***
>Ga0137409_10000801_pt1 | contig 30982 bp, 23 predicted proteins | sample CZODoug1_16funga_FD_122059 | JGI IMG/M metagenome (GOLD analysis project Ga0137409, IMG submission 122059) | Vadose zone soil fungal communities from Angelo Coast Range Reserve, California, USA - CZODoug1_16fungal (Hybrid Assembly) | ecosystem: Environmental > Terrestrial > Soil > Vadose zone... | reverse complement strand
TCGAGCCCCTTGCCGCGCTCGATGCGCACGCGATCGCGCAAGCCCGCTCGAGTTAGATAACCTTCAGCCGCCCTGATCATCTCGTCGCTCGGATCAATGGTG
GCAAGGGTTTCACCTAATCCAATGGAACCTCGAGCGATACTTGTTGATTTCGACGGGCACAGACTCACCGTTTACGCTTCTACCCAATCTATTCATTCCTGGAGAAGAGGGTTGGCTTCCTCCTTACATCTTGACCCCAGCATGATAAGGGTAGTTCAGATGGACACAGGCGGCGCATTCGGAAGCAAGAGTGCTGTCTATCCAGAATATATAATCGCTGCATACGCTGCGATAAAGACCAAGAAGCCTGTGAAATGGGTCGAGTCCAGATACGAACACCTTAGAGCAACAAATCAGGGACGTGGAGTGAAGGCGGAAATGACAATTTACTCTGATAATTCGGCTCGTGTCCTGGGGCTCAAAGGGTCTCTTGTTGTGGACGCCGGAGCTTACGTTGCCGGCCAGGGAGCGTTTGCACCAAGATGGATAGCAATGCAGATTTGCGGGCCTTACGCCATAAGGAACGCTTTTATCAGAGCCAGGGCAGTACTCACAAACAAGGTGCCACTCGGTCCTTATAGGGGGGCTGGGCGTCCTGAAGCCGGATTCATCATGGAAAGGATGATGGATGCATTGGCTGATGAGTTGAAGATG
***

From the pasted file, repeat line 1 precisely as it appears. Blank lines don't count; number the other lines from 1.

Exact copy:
>Ga0137409_10000801_pt1 | contig 30982 bp, 23 predicted proteins | sample CZODoug1_16funga_FD_122059 | JGI IMG/M metagenome (GOLD analysis project Ga0137409, IMG submission 122059) | Vadose zone soil fungal communities from Angelo Coast Range Reserve, California, USA - CZODoug1_16fungal (Hybrid Assembly) | ecosystem: Environmental > Terrestrial > Soil > Vadose zone... | reverse complement strand